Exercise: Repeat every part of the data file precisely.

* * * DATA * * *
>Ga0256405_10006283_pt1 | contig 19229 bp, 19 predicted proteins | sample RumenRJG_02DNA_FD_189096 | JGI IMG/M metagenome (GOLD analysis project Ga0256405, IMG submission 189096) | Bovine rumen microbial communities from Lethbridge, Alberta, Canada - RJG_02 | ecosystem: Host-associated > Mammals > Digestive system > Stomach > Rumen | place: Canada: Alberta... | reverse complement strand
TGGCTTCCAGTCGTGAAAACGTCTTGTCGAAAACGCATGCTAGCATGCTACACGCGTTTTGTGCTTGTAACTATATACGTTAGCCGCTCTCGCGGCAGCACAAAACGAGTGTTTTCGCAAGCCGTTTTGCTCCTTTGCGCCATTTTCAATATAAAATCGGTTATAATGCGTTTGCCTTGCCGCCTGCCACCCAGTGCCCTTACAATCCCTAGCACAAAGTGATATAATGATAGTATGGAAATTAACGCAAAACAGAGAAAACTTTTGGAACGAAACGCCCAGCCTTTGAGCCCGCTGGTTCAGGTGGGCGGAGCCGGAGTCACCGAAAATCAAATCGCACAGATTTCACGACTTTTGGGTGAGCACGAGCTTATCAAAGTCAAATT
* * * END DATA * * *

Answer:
>Ga0256405_10006283_pt1 | contig 19229 bp, 19 predicted proteins | sample RumenRJG_02DNA_FD_189096 | JGI IMG/M metagenome (GOLD analysis project Ga0256405, IMG submission 189096) | Bovine rumen microbial communities from Lethbridge, Alberta, Canada - RJG_02 | ecosystem: Host-associated > Mammals > Digestive system > Stomach > Rumen | place: Canada: Alberta... | reverse complement strand
TGGCTTCCAGTCGTGAAAACGTCTTGTCGAAAACGCATGCTAGCATGCTACACGCGTTTTGTGCTTGTAACTATATACGTTAGCCGCTCTCGCGGCAGCACAAAACGAGTGTTTTCGCAAGCCGTTTTGCTCCTTTGCGCCATTTTCAATATAAAATCGGTTATAATGCGTTTGCCTTGCCGCCTGCCACCCAGTGCCCTTACAATCCCTAGCACAAAGTGATATAATGATAGTATGGAAATTAACGCAAAACAGAGAAAACTTTTGGAACGAAACGCCCAGCCTTTGAGCCCGCTGGTTCAGGTGGGCGGAGCCGGAGTCACCGAAAATCAAATCGCACAGATTTCACGACTTTTGGGTGAGCACGAGCTTATCAAAGTCAAATT